The Amazing Clootie Well on the Black Isle

Not far from the village of Munlochty on the beautiful Black Isle in northern Scotland lies a fascinating Pagan well. I was fortunate to be able to visit it recently whilst doing some research for my next book about the Bruce sisters. Back in the fourteenth century, Andrew Moray, a well-known Scottish patriot, Regent of Scotland, and notably the third husband of Christina (or as I know her – Kirsty) Bruce lived nearby at Avoch.
Wells such as these exist across the British Isles and generally have their origin in pre-Christian times. They might be in honour of a goddess or water deity or more recently be dedicated to a Christian saint. Clootie Well is believed to be dedicated to St Curidan or Curitan but the atmosphere feels much, much older.
There is a denseness to the air and a pervading sense of being watched. Having said that, it didn’t feel in any way evil or scary. Instead there was a strange aura of immense understanding and compassion. It’s certainly a unique place to visit.
Clootie is the Scottish word for cloth. Some of you might also be familiar with the delicious old pudding, Clootie Dumpling.
So one bright, sunny morning, I ventured off the highway into a nearby Forestry car park. Up the small hill, tall trees shed dappled light onto the path, beside which were bushes festooned with rags and items of clothing. It was an eerie sight. Even the trees wore an array of clothing and one item – a teddy bear tacked to a trunk – was a poignant reminder of the sadness associated with this well.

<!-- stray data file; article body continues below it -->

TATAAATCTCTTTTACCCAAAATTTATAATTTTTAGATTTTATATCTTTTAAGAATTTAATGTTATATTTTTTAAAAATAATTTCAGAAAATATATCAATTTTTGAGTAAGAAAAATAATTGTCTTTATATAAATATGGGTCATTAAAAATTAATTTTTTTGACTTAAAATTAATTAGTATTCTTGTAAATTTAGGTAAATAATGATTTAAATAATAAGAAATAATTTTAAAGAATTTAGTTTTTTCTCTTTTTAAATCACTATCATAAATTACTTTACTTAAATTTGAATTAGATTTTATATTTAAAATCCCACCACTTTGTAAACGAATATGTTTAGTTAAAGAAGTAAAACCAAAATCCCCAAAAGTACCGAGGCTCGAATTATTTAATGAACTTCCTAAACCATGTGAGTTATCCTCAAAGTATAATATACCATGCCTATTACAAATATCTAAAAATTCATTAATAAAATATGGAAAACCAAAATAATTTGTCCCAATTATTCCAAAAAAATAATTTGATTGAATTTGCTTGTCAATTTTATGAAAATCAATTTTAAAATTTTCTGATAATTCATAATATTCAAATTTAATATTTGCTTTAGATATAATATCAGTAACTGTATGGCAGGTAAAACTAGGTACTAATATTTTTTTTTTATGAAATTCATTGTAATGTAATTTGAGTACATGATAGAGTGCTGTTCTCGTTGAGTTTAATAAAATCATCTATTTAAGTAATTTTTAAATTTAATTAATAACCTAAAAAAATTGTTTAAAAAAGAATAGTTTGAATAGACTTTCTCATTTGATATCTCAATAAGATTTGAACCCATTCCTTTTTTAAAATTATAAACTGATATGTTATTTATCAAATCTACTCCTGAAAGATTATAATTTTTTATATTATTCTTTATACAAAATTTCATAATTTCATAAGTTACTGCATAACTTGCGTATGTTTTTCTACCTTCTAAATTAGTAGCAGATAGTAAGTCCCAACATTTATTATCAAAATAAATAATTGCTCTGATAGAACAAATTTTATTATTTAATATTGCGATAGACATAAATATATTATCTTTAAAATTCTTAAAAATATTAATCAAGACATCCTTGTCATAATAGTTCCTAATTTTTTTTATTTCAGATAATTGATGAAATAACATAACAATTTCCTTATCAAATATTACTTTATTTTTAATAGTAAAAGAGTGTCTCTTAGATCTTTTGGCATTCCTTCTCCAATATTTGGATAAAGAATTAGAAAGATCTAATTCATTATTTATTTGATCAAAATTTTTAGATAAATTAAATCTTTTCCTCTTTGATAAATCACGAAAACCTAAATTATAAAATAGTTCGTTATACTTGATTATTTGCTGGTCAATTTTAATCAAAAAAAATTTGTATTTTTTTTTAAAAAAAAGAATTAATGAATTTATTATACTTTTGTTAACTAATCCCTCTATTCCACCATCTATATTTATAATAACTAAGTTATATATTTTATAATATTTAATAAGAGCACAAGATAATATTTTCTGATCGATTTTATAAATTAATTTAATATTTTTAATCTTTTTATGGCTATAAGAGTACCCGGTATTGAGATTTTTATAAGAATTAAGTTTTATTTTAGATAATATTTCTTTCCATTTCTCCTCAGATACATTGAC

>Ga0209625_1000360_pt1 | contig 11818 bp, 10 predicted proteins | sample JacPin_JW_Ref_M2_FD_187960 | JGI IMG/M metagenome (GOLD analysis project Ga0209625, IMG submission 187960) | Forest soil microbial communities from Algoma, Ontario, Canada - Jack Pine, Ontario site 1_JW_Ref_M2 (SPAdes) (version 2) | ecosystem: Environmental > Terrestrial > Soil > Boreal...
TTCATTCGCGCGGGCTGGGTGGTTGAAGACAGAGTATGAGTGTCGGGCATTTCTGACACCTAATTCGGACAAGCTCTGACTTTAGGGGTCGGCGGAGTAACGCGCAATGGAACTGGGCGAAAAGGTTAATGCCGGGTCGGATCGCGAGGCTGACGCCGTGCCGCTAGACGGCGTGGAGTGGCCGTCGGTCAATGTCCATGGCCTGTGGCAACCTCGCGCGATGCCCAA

The principle behind the cloth offerings is that as the cloth rots so does the ailment pass away. Some wells were thought to heal children and I hoped the treasured teddy bear left behind might have had the desired result.
Sometimes the item is bathed in the holy water then hung up, or perhaps the owner might walk around the well a number of times in a prayerful ritual. These votive offerings gave hope that the injured or sick might be healed. Such magical belief fed vulnerable human aspirations for good health and happiness in dark times.
We all know some one who is unwell or may even experience poor health ourselves. It hadn’t been my intention but I was moved by my visit and felt compelled to leave behind a token for my own family members who are suffering at present and hoped that whoever resides within the well and its surrounds might send them healing blessings.

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2 thoughts on “The Amazing Clootie Well on the Black Isle

  1. How lovely. I am pleased you went. Reminded me a little of my recent visit to a temple in Vietnam where I touched the feet of a giant Buddha statue as I asked for good health for my family and friends.
    Like at the Clootie Well, it seems there is an imperative to join in the spirit at such places. And if people ask why, the obvious answer is ‘why not’.

  2. diaspora52 says:

    So pleased you made it to Vietnam. Look forward to hearing all about it!

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